- 05/29/2009, 01:49PM ET
Al Muir said 05/29, 01:49 PM
Here's the thing about being so good for so long: people start to take you for granted. How else to explain the near universal belief that Pittsburgh will topple the dynastic Red Wings from their Stanley Cup throne?
Not to belittle the Pens, a motivated team pulsing with confidence, but there's a big leap between knocking off the sixth-place 'Canes and knocking out the reigning champs. And don't try playing the experience card. Losing in the 2008 final may have provided a valuable lesson, but it didn't reveal a hidden cheat code to the Cup. Detroit, on the other hand, is brimming with finals know-how. Adversity? Attrition? No problem. While earning four Cups in 11 years, the core of this team has cleared every hurdle on the path to victory, including injuries.
It's true the Wings are a battered group right now, but don't assume that leaves their underbelly exposed. After all, this group managed to subdue a gifted Chicago team absent the services of Pavel Datsyuk, Nick Lidstrom, Kris Draper and others. Now that Lidstrom is expected back Saturday (with Datsyuk a game-time decision), they're approaching full strength. That leaves only one prudent course of action: Bet on red.
Darren Eliot said 05/29, 03:52 PM
The lessons learned by the Penguins last season weren''t in the losing. The takeaway is in the knowing what it takes once you are in that forum. Suffice it to say this edition of the Pens won't wait until Game 3 to hit the scoresheet, like last year. Even with their early wonderment, they still pushed Detroit to six games.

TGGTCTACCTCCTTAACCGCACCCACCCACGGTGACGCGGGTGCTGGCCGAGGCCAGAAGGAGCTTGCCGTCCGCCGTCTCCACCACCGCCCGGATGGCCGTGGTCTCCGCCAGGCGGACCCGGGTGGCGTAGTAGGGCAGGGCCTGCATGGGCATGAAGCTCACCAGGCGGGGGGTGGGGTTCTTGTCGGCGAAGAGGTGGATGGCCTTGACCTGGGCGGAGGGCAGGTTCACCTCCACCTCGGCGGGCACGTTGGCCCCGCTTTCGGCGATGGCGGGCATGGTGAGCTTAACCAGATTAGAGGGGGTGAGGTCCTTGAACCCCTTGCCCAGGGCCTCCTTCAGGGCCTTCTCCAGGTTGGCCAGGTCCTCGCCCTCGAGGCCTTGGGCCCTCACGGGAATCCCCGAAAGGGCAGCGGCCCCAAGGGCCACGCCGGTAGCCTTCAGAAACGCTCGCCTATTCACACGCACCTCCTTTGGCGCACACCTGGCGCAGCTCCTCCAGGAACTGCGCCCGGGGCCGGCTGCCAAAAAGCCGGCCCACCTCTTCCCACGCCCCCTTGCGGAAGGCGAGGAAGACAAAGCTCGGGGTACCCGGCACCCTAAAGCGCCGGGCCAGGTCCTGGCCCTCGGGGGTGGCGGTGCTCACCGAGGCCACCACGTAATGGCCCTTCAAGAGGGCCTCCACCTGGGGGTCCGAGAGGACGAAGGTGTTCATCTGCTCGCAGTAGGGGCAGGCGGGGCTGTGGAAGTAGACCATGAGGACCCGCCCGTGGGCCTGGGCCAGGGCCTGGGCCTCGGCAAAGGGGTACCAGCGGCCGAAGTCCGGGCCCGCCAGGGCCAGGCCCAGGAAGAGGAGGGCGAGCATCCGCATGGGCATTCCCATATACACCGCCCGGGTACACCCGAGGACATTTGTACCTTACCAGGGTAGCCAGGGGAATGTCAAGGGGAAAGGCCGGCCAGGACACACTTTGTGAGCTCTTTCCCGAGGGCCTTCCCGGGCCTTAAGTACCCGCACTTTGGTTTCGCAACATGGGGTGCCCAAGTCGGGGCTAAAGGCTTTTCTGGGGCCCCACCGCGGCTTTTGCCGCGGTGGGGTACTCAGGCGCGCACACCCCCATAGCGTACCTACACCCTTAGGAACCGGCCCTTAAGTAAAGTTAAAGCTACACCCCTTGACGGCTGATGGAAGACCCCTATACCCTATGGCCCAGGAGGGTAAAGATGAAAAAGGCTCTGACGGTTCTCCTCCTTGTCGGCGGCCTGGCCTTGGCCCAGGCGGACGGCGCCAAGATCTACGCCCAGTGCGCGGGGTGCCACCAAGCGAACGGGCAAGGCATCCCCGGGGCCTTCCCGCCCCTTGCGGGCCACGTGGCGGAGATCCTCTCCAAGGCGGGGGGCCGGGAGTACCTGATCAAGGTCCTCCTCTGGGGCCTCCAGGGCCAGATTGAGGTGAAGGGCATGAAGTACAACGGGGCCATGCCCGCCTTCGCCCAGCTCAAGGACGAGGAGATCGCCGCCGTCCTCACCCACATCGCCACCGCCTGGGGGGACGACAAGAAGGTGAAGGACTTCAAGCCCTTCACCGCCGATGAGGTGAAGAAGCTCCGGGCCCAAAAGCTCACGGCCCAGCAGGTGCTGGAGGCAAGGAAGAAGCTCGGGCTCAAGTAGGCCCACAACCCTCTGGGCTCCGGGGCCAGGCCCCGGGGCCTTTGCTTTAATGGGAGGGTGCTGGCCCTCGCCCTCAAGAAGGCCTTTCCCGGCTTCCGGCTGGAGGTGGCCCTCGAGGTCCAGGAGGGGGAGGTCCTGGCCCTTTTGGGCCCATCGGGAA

This time around, the deeper-down-the-middle Penguins -- even if Pavel Datsyuk and Kris Draper are healthy -- have Evgeni Malkin and Sidney Crosby performing at peak power; not so a year ago. That's meant that whether ahead, behind or even, the Pens have found a way to win, going 4-2 when trailing after 20 minutes. The defending champs have been perfect when in front, but haven't yet won when behind after the first or second periods. Throw in their inability to defend while down a man and it's easy to see the Wings have real vulnerabilities. I mean, 15 goals-against while shorthanded just 57 times. This against the varied, dynamic Penguins power play?
And what of motivation? You can't dismiss its importance. Okay, so maybe you can learn something from losing: you don't want to be in that situation again. This year, the Penguins won't be.
Al Muir said 05/30, 11:04 AM
The Wings haven't won when trailing? Not sure that's a particularly damning trait considering they've lost just four games in three rounds. What that tells me is three times out of four they grab a lead and don't let go. That tenacity will be a problem for the Pens, a side that???s been guilty of more than a few sleepy starts this spring.
The Wings so often get that early jump thanks to a well-rehearsed brand of team defense. It's a commitment that starts with their forwards and ends with the least appreciated stopper of his era, Chris Osgood.
I'll admit to being among those who wondered if he'd lost it during the regular season. but Osgood has shown he's money when the weather warms up. If backstopping the Wings to a pair of Cups (1998, 2008) doesn???t convince you of his ability to dominate this series, consider this: since replacing Dominik Hasek in the fourth game against Nashville last spring, Ozzie's playoff record is 26-8 with a 1.79 GAA and .927 save percentage. This time around, he's held the opposition to two goals or fewer in 11 of his 16 starts???and he actually won three of the five in which he didn't. That's not just making stops. It's making them when they matter.
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